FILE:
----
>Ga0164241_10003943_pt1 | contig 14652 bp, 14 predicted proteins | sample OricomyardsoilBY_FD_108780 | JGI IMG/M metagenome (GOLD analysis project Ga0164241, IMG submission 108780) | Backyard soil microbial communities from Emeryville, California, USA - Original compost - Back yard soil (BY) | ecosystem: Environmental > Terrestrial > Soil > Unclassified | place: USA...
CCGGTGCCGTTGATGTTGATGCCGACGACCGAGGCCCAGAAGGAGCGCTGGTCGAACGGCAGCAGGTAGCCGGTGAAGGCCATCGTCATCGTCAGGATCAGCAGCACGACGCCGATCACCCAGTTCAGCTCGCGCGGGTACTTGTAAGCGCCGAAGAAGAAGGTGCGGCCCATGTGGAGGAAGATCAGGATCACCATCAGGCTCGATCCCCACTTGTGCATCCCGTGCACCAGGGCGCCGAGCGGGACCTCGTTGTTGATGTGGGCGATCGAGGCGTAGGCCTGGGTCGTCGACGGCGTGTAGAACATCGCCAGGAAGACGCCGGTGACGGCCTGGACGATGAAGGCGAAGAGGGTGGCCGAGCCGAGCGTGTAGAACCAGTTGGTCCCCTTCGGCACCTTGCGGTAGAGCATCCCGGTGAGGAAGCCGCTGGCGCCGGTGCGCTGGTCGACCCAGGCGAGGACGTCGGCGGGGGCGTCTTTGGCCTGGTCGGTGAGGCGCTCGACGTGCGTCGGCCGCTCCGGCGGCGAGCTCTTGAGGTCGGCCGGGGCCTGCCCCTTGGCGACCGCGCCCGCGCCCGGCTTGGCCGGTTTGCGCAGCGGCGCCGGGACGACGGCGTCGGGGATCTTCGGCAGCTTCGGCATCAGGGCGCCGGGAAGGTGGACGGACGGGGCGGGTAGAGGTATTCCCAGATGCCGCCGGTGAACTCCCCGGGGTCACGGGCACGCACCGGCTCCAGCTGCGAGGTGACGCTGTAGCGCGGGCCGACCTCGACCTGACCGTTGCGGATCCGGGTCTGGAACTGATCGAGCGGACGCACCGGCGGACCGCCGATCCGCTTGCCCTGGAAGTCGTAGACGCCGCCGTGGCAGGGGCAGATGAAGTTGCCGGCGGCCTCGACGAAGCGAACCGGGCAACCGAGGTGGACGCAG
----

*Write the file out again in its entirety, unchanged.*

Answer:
>Ga0164241_10003943_pt1 | contig 14652 bp, 14 predicted proteins | sample OricomyardsoilBY_FD_108780 | JGI IMG/M metagenome (GOLD analysis project Ga0164241, IMG submission 108780) | Backyard soil microbial communities from Emeryville, California, USA - Original compost - Back yard soil (BY) | ecosystem: Environmental > Terrestrial > Soil > Unclassified | place: USA...
CCGGTGCCGTTGATGTTGATGCCGACGACCGAGGCCCAGAAGGAGCGCTGGTCGAACGGCAGCAGGTAGCCGGTGAAGGCCATCGTCATCGTCAGGATCAGCAGCACGACGCCGATCACCCAGTTCAGCTCGCGCGGGTACTTGTAAGCGCCGAAGAAGAAGGTGCGGCCCATGTGGAGGAAGATCAGGATCACCATCAGGCTCGATCCCCACTTGTGCATCCCGTGCACCAGGGCGCCGAGCGGGACCTCGTTGTTGATGTGGGCGATCGAGGCGTAGGCCTGGGTCGTCGACGGCGTGTAGAACATCGCCAGGAAGACGCCGGTGACGGCCTGGACGATGAAGGCGAAGAGGGTGGCCGAGCCGAGCGTGTAGAACCAGTTGGTCCCCTTCGGCACCTTGCGGTAGAGCATCCCGGTGAGGAAGCCGCTGGCGCCGGTGCGCTGGTCGACCCAGGCGAGGACGTCGGCGGGGGCGTCTTTGGCCTGGTCGGTGAGGCGCTCGACGTGCGTCGGCCGCTCCGGCGGCGAGCTCTTGAGGTCGGCCGGGGCCTGCCCCTTGGCGACCGCGCCCGCGCCCGGCTTGGCCGGTTTGCGCAGCGGCGCCGGGACGACGGCGTCGGGGATCTTCGGCAGCTTCGGCATCAGGGCGCCGGGAAGGTGGACGGACGGGGCGGGTAGAGGTATTCCCAGATGCCGCCGGTGAACTCCCCGGGGTCACGGGCACGCACCGGCTCCAGCTGCGAGGTGACGCTGTAGCGCGGGCCGACCTCGACCTGACCGTTGCGGATCCGGGTCTGGAACTGATCGAGCGGACGCACCGGCGGACCGCCGATCCGCTTGCCCTGGAAGTCGTAGACGCCGCCGTGGCAGGGGCAGATGAAGTTGCCGGCGGCCTCGACGAAGCGAACCGGGCAACCGAGGTGGACGCAG